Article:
Posts Tagged ‘Connie’s Inn Harlem’

The “Tree of Hope” of the Harlem Renaissance

November 12, 2009

During the 1920s and 1930s, Seventh Avenue in the 130s was nicknamed the Boulevard of Dreams, a stretch of Harlem lined with top theaters and clubs such as the Lafayette Theater and Connie’s Inn.

Lafayettetheater

Between these venues was a lone elm tree (see it above) known as the Tree of Hope, bringing good luck to any up-and-coming entertainer who touched it before hitting the stage—as Ethel Waters, Eubie Blake, and other legends supposedly did.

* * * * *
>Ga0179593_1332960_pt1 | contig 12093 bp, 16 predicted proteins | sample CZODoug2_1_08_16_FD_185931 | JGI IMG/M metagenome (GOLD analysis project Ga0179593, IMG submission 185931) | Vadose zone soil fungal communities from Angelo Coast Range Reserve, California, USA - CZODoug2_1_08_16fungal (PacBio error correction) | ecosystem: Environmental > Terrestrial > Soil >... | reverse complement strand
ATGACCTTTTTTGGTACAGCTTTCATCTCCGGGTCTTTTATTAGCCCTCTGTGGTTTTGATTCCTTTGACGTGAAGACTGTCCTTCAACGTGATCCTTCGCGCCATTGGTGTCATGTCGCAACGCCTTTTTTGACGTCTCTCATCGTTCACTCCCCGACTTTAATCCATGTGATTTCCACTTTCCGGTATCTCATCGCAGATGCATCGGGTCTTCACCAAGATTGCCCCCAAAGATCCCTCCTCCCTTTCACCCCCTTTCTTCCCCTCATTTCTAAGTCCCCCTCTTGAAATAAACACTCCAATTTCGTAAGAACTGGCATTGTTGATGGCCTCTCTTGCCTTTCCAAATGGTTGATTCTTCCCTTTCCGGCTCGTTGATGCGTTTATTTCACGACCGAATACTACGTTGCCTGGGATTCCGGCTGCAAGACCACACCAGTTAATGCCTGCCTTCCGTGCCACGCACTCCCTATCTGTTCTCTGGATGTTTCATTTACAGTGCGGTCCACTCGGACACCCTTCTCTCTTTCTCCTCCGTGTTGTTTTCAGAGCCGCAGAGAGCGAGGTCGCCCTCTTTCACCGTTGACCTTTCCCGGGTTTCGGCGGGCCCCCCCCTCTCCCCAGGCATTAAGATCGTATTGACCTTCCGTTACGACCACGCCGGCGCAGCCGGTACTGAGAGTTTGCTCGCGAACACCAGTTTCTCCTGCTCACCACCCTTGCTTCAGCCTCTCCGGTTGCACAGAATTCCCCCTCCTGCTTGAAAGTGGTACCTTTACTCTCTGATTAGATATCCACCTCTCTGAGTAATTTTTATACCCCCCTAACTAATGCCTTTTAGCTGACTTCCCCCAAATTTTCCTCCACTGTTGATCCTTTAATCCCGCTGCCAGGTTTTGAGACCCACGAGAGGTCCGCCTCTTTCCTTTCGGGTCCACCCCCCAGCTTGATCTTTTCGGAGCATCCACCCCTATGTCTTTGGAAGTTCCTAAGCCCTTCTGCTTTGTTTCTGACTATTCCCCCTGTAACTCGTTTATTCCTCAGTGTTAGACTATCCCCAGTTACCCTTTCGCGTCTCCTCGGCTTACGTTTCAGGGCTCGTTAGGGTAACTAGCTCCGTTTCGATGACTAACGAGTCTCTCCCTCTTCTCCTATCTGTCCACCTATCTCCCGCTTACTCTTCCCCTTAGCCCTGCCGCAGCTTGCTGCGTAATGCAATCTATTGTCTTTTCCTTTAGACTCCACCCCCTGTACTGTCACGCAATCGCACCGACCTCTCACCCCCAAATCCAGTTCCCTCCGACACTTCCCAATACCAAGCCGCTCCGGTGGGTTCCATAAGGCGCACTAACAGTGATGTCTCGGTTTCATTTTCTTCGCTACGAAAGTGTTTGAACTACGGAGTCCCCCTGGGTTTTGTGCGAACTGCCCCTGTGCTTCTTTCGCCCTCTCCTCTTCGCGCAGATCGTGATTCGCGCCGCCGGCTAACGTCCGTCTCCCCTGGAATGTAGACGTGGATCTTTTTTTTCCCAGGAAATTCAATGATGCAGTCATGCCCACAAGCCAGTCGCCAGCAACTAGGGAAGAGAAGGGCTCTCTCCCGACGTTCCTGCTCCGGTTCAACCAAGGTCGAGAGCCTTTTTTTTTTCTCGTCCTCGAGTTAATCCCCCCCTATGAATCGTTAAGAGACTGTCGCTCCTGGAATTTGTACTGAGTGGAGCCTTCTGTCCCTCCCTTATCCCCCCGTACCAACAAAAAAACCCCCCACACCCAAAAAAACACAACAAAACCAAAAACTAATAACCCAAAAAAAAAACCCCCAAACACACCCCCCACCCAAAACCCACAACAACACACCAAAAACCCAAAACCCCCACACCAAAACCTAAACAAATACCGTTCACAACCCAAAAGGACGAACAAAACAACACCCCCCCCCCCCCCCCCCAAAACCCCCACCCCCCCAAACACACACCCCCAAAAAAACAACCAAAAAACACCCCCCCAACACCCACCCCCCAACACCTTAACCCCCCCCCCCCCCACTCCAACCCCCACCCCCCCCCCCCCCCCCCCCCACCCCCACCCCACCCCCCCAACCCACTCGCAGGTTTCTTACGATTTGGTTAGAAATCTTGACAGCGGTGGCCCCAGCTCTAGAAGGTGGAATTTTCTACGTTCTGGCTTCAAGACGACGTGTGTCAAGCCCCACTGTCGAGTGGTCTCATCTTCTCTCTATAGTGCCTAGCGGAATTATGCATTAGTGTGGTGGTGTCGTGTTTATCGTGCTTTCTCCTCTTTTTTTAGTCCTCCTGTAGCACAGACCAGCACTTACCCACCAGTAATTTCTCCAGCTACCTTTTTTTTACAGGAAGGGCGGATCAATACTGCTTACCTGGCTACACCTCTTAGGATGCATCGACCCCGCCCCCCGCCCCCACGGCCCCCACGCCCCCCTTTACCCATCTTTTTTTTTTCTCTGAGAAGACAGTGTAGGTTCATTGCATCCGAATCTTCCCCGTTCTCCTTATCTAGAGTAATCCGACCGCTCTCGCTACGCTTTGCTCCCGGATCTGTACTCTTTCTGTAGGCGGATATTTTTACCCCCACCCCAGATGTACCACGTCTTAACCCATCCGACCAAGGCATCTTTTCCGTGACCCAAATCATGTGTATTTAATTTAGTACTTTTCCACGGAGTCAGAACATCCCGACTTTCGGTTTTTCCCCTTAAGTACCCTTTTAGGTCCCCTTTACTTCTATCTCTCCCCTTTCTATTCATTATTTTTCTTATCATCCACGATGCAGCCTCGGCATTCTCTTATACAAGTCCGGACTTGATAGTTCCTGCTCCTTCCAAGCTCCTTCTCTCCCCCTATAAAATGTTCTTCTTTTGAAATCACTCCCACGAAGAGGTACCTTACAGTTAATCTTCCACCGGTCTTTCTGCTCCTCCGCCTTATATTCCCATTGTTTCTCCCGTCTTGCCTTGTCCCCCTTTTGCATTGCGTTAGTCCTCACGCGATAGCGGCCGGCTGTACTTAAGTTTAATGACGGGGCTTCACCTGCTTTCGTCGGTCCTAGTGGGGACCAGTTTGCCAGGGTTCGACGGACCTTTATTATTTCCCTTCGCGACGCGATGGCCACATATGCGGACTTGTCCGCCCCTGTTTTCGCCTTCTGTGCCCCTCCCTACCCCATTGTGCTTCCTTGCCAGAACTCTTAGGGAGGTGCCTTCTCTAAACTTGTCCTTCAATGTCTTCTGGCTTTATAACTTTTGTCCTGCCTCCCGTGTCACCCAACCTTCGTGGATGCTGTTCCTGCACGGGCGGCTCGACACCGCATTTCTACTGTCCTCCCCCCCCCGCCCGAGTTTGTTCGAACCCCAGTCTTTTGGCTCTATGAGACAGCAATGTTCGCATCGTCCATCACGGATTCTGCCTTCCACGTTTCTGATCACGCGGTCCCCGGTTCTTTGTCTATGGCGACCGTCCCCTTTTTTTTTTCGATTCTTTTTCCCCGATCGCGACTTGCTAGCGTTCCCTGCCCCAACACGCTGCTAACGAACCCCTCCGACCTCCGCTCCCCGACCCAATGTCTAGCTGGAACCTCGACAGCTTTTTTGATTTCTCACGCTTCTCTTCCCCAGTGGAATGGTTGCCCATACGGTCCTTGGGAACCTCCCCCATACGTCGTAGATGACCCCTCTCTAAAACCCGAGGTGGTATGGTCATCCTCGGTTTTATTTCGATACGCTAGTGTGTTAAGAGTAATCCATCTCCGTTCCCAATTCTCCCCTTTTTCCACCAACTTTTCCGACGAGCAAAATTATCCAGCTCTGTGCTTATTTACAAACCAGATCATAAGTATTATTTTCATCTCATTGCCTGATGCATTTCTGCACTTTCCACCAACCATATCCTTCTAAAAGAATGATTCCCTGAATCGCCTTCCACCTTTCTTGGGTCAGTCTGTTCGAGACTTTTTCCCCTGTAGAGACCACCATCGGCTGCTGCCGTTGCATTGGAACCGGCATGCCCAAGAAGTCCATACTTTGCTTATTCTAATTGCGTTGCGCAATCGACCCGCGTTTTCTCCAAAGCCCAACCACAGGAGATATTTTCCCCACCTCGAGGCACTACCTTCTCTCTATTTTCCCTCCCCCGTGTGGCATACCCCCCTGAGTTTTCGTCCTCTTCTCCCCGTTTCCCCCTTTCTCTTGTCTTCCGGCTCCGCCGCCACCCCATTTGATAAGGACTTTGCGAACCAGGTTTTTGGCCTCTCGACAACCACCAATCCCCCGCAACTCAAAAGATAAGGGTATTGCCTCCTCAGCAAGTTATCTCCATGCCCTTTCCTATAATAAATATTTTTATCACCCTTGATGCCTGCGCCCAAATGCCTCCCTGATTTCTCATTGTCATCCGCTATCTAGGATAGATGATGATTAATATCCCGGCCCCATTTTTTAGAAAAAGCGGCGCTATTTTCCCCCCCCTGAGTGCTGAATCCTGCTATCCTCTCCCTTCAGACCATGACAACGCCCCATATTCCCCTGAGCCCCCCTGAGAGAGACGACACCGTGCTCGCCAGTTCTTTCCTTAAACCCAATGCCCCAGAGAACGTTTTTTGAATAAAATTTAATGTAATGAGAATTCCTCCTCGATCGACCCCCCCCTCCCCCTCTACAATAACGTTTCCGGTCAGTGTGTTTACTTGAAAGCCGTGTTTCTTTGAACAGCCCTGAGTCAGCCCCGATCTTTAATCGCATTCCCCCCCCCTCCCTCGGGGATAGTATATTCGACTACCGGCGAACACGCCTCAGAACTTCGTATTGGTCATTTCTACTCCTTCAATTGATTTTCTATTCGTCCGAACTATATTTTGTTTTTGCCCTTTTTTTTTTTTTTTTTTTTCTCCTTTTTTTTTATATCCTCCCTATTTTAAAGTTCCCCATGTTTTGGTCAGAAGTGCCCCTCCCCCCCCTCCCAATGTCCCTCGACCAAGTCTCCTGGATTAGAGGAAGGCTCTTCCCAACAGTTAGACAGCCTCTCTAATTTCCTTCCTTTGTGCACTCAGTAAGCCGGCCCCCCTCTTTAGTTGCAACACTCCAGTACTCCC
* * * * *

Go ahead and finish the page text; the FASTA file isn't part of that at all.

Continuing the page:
Treeofhopeplaque2The tree didn’t last long though; it was chopped down in 1934 when the city widened Seventh Avenue. Part of it went to the Apollo Theater, while the rest was cut up into souvenirs.

A second tree was soon planted in its place by Bill (Bojangles) Robinson, but that too met the ax. 

This plaque, however, serves as a reminder of it on Seventh Avenue and 131st Street. 


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